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ASTM D4419-90(2010)

ASTM D4419-90(2010)

Standard Test Method for Measurement of Transition Temperatures of Petroleum Waxes by Differential Scanning Calorimetry (DSC)

2015-05-22 /Historical
Superseeded by:
Significance and Use:

DSC in a convenient and rapid method for determining the temperature limits within which a wax undergoes during transitions. The highest temperature transition is a solid-liquid transition associated with complete melting; it can guide the choice of wax storage and application temperatures. The solid-solid temperature transition is related to the properties of the solid, that is, hardness and blocking temperature.

Note 2—For a relatively narrow cut petroleum wax, the lowest transition will be a solid-solid transition. A narrow cut wax is one obtained by deoiling a single petroleum distillate with a maximum range of 120°F between its 5 % and 95 % vol in accordance with Test Method D1160 boiling points (converted to 760 torr). The DSC method cannot differentiate between solid-liquid and solid-solid transitions. Such information must be predetermined by other techniques. In the case of blends, the lower temperature transition may be envelopes of both solid-liquid and solid-solid transitions.

Since petroleum wax is a mixture of hydrocarbons with different molecular weights, its transitions occur over a temperature range. This range is one factor that influences the width, expressed in °C, of the DSC peaks. The highest temperature transition is a first-order transition. If, for a series of waxes, there is supporting evidence that the highest temperature transition of each wax is the major first-order transition, its relative width should correlate with the relative width of the wax's molecular weight distribution.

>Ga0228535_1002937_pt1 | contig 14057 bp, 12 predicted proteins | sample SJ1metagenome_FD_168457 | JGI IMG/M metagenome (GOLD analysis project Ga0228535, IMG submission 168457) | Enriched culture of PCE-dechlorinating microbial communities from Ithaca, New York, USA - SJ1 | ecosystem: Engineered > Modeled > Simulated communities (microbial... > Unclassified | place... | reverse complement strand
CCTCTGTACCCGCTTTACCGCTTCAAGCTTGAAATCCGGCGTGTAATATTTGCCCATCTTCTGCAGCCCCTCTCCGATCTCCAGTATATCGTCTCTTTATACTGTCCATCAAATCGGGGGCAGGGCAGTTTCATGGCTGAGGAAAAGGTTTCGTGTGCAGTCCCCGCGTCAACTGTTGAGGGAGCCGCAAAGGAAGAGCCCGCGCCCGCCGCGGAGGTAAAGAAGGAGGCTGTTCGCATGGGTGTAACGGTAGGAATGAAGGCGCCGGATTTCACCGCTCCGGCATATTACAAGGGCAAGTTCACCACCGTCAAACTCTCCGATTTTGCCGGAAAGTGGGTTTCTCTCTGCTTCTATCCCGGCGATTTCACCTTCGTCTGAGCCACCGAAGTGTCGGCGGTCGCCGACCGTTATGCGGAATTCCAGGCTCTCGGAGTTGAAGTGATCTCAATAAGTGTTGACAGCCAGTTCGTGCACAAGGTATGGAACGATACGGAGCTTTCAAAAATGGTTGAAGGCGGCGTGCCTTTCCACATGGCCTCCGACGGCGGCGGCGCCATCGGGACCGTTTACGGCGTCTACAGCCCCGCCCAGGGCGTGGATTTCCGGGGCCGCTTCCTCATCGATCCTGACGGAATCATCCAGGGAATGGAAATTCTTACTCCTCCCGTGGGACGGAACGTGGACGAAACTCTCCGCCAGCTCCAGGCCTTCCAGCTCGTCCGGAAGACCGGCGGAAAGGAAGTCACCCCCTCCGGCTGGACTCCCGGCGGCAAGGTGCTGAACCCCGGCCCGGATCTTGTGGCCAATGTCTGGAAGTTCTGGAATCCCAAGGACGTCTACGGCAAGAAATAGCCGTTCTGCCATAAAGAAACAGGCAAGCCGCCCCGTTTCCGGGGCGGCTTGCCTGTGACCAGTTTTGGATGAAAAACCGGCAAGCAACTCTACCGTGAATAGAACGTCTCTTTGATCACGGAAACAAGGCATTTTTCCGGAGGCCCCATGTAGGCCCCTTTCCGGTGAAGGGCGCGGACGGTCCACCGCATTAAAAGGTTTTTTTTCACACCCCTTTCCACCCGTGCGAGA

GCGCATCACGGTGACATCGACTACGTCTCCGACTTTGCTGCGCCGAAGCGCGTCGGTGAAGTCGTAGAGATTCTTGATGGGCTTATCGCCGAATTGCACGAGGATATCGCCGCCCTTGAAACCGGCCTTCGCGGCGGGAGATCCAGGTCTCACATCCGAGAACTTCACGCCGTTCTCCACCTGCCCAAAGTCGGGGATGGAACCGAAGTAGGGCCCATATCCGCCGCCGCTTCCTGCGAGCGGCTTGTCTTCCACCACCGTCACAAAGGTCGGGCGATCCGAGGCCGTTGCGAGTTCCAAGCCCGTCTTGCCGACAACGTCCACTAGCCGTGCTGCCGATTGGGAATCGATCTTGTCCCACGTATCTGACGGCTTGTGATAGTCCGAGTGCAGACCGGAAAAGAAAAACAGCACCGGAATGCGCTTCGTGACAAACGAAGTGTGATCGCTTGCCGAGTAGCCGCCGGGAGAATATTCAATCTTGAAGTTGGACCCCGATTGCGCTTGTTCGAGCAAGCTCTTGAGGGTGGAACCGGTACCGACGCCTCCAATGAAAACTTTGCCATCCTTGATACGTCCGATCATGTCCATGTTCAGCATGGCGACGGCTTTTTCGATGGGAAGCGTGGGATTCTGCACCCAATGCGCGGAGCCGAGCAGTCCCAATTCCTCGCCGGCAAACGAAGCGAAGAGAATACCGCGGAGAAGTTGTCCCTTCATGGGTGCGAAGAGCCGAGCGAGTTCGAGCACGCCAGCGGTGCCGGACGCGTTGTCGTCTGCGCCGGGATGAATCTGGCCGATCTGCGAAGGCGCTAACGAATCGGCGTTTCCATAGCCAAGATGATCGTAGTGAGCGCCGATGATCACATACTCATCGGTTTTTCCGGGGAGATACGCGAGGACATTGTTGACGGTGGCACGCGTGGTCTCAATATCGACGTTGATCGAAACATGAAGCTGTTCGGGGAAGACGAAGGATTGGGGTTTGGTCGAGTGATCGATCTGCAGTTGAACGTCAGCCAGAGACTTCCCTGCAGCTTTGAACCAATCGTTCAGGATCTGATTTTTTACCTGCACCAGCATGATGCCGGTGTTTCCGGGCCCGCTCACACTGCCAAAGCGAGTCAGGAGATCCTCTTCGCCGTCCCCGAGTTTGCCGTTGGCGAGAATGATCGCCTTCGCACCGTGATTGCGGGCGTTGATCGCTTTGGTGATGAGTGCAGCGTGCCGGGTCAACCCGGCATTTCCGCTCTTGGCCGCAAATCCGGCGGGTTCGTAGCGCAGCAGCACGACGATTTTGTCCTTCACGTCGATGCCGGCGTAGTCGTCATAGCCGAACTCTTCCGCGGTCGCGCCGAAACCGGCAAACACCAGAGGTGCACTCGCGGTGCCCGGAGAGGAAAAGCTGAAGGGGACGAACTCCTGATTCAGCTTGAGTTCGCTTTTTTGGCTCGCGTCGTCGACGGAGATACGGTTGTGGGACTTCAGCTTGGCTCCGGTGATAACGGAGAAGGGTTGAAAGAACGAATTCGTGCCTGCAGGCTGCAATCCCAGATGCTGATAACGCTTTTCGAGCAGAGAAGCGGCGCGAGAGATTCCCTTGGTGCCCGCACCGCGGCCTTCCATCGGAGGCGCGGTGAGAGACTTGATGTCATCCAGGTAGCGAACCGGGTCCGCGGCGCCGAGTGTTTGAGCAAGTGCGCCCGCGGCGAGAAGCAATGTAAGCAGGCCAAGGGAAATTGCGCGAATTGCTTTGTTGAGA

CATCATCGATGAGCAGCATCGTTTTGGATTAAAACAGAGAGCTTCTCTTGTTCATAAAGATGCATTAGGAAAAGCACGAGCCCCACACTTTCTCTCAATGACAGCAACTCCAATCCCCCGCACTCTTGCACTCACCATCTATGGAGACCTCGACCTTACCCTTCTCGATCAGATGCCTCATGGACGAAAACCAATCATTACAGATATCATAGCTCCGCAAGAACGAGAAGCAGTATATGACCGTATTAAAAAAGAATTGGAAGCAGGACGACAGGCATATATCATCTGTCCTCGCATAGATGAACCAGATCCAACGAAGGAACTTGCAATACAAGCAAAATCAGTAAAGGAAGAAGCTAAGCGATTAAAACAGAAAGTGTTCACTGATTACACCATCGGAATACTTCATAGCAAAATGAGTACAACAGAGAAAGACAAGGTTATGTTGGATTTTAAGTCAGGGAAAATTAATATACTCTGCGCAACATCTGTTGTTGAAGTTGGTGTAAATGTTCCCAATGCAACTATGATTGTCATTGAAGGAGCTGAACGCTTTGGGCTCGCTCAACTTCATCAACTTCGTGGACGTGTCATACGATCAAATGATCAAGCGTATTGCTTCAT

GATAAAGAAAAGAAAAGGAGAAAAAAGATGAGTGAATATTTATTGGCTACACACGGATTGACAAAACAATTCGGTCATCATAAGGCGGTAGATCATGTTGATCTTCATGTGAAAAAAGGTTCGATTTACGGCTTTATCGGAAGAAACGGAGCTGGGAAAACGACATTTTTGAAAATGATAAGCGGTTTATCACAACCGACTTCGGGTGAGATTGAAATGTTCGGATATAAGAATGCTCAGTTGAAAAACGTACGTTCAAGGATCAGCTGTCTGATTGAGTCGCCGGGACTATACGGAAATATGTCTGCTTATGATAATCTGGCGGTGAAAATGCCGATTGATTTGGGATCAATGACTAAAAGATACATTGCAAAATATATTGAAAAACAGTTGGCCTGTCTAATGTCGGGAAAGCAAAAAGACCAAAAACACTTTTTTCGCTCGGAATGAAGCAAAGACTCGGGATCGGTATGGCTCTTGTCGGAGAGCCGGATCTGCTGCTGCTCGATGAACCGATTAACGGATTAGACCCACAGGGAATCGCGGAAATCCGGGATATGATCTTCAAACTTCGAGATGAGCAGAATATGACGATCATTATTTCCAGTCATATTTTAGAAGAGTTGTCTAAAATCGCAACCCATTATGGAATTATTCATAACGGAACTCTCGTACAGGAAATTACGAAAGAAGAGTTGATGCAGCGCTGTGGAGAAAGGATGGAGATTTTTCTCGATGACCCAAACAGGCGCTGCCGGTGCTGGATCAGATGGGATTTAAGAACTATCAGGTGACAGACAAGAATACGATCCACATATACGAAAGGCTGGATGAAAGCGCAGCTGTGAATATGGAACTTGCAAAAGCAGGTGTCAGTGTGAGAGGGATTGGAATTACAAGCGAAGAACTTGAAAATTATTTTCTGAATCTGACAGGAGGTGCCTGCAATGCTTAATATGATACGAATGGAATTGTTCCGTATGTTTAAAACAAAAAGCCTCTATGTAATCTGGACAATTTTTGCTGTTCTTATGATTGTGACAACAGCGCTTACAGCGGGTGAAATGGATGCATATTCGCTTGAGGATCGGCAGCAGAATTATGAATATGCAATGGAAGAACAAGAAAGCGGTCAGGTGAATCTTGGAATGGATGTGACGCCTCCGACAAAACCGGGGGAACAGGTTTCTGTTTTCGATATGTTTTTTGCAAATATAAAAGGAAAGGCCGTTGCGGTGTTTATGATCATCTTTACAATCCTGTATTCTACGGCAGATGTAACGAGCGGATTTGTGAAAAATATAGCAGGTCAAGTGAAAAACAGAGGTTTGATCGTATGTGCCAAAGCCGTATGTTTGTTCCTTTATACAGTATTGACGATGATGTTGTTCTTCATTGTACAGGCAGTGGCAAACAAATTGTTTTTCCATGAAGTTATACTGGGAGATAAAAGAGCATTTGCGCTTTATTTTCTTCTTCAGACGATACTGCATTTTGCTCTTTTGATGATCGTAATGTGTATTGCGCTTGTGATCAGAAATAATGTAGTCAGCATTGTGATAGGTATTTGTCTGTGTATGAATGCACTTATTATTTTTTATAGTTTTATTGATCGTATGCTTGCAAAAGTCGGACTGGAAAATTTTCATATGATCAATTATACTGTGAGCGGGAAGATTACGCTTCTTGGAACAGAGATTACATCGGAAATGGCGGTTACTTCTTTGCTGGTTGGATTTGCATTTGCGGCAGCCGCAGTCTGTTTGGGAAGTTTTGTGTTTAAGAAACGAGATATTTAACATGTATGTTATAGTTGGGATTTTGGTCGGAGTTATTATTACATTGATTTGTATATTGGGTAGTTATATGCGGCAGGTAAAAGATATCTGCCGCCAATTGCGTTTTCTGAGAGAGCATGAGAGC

1.1 This test method covers the transition temperatures of petroleum waxes, including microcrystalline waxes, by differential scanning calorimetry (DSC). These transitions may occur as a solid-solid transition or as a solid-liquid transition.

1.2 The normal operating temperature range extends from 15°C to 150°C (Note 1).

1.3 The values stated in SI units are to be regarded as the standard.

1.4 This standard does not purport to address all of the safety concerns, if any, associated with its use. It is the responsibility of the user of this standard to establish appropriate safety and health practices and determine the applicability of regulatory limitations prior to use.

differential scanning calorimetry; petroleum wax; thermal properties; transition temperature; Differential scanning calorimetry (DSC); Petroleum wax; Solid phase materials; Temperature tests--petroleum products
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